20 miles into her first marathon she was not certain that she could even finish it. If there was anything certain to Grete Waitz at that moment, on a cold October morning, was that most definitely she would never run a marathon again. Yet she did in fact complete the race that day. The second half of her race would turn out to be faster than her first. She not only completed running her first New York city marathon in 1978, she broke the world record as well by running 2:32:30.
Her run that day in New York was unexpected to everyone including herself. She was a top notch Norwegian middle distance runner who had competed in races no longer than 3km. She had been invited to be a pace setter and add international flavor to an event that was just becoming popular. Sadly we lost this champion today at the age of 57. She inspired not only women athletes but distance runners of all kinds. She would go on to win the NYC marathon 9 times and was a friend to Sri Chinmoy and many of the activities he helped inspire.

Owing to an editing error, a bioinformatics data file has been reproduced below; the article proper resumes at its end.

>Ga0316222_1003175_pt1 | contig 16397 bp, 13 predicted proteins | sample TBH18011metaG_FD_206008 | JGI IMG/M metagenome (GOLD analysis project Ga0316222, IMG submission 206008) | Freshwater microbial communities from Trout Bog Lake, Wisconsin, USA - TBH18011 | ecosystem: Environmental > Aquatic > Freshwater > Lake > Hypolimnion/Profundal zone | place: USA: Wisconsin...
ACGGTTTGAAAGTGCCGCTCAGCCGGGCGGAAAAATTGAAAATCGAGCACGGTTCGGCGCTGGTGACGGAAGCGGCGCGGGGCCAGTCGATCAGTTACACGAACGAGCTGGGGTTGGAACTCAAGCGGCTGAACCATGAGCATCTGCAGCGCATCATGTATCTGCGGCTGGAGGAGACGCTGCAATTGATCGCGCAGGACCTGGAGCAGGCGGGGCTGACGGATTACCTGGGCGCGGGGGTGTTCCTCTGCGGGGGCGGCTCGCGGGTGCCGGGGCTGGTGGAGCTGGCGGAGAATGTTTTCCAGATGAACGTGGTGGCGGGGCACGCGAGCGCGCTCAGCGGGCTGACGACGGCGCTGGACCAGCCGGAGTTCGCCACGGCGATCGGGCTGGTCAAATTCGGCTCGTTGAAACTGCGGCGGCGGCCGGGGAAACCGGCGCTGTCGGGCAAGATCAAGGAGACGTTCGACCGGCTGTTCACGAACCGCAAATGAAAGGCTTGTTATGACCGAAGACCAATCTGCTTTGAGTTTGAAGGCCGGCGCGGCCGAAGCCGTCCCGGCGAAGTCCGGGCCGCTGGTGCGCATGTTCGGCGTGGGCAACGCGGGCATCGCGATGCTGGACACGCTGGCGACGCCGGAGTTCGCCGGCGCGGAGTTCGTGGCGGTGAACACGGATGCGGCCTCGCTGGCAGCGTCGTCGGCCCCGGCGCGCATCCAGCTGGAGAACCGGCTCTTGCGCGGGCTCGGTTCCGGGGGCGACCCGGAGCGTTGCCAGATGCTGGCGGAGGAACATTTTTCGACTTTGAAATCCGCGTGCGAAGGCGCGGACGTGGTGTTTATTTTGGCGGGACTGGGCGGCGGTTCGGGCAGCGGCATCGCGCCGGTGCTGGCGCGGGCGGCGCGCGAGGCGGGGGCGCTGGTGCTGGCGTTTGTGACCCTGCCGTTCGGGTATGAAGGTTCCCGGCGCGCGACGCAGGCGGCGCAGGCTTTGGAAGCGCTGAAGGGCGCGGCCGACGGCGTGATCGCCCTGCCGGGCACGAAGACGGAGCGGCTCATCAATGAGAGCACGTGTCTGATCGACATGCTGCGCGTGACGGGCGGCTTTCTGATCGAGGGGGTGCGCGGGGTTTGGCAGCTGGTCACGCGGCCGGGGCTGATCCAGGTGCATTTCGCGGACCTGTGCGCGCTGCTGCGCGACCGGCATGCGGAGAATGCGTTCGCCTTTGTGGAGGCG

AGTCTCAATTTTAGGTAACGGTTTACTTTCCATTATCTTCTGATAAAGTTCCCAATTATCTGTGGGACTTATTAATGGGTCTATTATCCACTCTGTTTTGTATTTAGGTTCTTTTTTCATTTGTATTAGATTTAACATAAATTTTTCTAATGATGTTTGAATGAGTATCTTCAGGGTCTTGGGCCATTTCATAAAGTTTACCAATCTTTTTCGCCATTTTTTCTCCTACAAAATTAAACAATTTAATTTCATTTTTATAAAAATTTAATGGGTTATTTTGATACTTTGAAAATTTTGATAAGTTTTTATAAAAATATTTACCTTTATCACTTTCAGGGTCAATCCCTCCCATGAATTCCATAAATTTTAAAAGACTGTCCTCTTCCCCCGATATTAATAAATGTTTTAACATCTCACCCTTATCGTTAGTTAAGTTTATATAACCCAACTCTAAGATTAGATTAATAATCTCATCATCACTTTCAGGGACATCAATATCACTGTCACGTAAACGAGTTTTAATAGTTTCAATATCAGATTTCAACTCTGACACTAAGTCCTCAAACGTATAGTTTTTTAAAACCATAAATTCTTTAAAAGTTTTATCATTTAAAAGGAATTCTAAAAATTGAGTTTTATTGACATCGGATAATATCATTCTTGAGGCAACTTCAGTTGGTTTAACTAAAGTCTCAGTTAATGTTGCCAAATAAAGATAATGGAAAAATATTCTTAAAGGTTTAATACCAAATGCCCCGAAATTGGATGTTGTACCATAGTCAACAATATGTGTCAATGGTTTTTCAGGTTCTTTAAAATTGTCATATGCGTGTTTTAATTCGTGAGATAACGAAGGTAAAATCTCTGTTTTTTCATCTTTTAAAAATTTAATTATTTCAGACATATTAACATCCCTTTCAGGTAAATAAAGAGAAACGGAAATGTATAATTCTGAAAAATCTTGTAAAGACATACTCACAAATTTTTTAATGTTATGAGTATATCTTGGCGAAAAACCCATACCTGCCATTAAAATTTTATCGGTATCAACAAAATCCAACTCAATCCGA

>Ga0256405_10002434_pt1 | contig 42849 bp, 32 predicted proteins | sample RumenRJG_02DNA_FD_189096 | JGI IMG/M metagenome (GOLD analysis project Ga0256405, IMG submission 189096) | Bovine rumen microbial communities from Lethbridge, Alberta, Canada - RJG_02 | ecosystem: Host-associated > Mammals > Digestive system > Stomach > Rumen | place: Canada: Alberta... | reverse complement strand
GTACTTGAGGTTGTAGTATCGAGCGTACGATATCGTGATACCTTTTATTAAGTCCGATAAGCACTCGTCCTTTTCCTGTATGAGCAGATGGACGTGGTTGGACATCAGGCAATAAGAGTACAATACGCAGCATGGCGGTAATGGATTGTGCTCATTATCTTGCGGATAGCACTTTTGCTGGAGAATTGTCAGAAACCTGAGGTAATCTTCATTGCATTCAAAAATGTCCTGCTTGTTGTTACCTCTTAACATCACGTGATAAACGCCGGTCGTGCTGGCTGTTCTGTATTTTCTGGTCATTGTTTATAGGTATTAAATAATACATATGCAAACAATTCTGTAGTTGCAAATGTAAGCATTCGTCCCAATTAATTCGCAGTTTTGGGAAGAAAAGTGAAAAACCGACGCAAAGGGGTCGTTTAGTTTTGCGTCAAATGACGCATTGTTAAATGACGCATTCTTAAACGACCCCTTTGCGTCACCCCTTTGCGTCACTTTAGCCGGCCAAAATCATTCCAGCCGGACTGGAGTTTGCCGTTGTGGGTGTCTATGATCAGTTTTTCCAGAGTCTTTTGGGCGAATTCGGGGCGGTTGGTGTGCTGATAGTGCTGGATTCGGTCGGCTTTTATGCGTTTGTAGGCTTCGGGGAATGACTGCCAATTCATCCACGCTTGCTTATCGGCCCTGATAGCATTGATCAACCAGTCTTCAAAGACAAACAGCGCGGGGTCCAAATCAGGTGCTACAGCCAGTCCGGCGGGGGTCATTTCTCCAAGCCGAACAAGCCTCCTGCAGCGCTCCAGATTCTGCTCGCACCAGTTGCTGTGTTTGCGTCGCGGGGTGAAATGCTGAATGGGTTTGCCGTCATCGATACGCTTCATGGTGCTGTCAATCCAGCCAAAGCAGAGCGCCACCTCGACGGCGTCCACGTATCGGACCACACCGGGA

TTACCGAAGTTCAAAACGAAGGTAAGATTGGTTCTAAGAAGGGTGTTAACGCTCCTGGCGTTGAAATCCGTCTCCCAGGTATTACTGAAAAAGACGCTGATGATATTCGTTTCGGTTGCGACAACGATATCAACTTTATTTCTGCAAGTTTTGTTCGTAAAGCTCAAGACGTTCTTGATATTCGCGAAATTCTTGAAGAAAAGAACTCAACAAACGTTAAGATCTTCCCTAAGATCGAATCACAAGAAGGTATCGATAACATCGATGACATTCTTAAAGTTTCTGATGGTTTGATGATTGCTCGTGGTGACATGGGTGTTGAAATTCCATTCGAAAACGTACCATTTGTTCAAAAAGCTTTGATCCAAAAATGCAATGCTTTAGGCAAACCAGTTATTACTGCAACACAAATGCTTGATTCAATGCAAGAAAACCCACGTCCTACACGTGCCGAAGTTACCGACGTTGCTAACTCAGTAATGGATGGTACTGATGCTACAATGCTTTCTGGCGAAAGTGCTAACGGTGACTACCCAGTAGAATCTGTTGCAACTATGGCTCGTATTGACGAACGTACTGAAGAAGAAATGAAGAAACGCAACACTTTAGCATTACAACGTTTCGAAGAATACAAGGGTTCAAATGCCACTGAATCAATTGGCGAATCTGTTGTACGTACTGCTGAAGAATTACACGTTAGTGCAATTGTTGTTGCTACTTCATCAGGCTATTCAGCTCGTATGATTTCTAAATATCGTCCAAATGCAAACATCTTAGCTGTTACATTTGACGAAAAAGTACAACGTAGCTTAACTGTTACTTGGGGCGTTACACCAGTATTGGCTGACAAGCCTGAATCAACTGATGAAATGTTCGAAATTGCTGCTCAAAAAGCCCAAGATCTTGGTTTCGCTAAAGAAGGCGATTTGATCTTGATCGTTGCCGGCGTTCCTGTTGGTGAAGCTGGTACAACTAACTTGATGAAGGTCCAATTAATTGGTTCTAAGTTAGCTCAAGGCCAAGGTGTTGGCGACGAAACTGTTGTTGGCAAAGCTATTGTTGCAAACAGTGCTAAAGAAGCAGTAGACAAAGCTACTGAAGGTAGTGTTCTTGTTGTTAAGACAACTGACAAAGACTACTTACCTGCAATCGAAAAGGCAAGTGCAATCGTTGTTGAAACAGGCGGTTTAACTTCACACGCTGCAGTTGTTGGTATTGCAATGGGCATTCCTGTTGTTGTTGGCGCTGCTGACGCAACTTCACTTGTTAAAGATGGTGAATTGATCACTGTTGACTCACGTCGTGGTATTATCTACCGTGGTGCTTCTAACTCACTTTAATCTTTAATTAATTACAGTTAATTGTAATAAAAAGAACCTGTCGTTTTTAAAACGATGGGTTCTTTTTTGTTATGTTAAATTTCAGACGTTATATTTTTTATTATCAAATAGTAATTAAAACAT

Grete’s lesson that day in 1978 is familiar to all who run in multi day races. Not just in Flushing Meadow but everywhere runners try to push back the limitations they believe that are in front of them and holding them back. Few have the capacity to break world records but transcending oneself is another mater entirely. It can and should be a life long task. It is of course something that doesn’t necessarily give itself up freely. It must be worked and strived for.
Grete Waitz once said, “For every finish line tape a runner breaks–complete with the cheers of the crowd and the clicking of hundreds of cameras–there are the hours of hard and often lonely work that rarely gets talked about.”